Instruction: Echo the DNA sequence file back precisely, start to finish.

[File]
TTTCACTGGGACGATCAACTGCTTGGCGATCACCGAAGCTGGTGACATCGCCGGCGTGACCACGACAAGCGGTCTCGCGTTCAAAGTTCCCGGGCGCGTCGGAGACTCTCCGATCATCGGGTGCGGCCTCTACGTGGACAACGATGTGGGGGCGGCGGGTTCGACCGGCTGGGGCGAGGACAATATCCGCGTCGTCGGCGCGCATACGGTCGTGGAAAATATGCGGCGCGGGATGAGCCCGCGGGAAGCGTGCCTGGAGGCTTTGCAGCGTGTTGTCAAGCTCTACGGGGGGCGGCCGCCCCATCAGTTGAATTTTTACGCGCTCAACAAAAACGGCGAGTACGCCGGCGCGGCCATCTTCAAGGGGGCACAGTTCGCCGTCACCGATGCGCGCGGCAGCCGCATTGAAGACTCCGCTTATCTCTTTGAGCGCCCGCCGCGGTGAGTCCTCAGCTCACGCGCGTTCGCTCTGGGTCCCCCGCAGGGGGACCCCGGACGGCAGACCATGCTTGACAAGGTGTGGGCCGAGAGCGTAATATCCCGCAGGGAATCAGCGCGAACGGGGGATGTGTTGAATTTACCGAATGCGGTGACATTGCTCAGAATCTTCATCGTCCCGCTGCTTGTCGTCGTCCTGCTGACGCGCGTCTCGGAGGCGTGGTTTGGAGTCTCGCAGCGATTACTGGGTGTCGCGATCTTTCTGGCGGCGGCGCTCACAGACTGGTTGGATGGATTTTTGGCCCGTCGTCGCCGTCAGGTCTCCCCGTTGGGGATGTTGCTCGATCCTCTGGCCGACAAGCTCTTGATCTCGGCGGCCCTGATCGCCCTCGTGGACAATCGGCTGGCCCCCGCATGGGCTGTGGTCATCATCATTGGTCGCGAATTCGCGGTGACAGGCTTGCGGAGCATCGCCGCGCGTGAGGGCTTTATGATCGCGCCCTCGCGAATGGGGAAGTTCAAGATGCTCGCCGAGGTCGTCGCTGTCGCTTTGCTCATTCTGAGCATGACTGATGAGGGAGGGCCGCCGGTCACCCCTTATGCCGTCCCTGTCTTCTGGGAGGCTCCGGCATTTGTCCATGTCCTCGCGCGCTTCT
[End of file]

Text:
TTTCACTGGGACGATCAACTGCTTGGCGATCACCGAAGCTGGTGACATCGCCGGCGTGACCACGACAAGCGGTCTCGCGTTCAAAGTTCCCGGGCGCGTCGGAGACTCTCCGATCATCGGGTGCGGCCTCTACGTGGACAACGATGTGGGGGCGGCGGGTTCGACCGGCTGGGGCGAGGACAATATCCGCGTCGTCGGCGCGCATACGGTCGTGGAAAATATGCGGCGCGGGATGAGCCCGCGGGAAGCGTGCCTGGAGGCTTTGCAGCGTGTTGTCAAGCTCTACGGGGGGCGGCCGCCCCATCAGTTGAATTTTTACGCGCTCAACAAAAACGGCGAGTACGCCGGCGCGGCCATCTTCAAGGGGGCACAGTTCGCCGTCACCGATGCGCGCGGCAGCCGCATTGAAGACTCCGCTTATCTCTTTGAGCGCCCGCCGCGGTGAGTCCTCAGCTCACGCGCGTTCGCTCTGGGTCCCCCGCAGGGGGACCCCGGACGGCAGACCATGCTTGACAAGGTGTGGGCCGAGAGCGTAATATCCCGCAGGGAATCAGCGCGAACGGGGGATGTGTTGAATTTACCGAATGCGGTGACATTGCTCAGAATCTTCATCGTCCCGCTGCTTGTCGTCGTCCTGCTGACGCGCGTCTCGGAGGCGTGGTTTGGAGTCTCGCAGCGATTACTGGGTGTCGCGATCTTTCTGGCGGCGGCGCTCACAGACTGGTTGGATGGATTTTTGGCCCGTCGTCGCCGTCAGGTCTCCCCGTTGGGGATGTTGCTCGATCCTCTGGCCGACAAGCTCTTGATCTCGGCGGCCCTGATCGCCCTCGTGGACAATCGGCTGGCCCCCGCATGGGCTGTGGTCATCATCATTGGTCGCGAATTCGCGGTGACAGGCTTGCGGAGCATCGCCGCGCGTGAGGGCTTTATGATCGCGCCCTCGCGAATGGGGAAGTTCAAGATGCTCGCCGAGGTCGTCGCTGTCGCTTTGCTCATTCTGAGCATGACTGATGAGGGAGGGCCGCCGGTCACCCCTTATGCCGTCCCTGTCTTCTGGGAGGCTCCGGCATTTGTCCATGTCCTCGCGCGCTTCT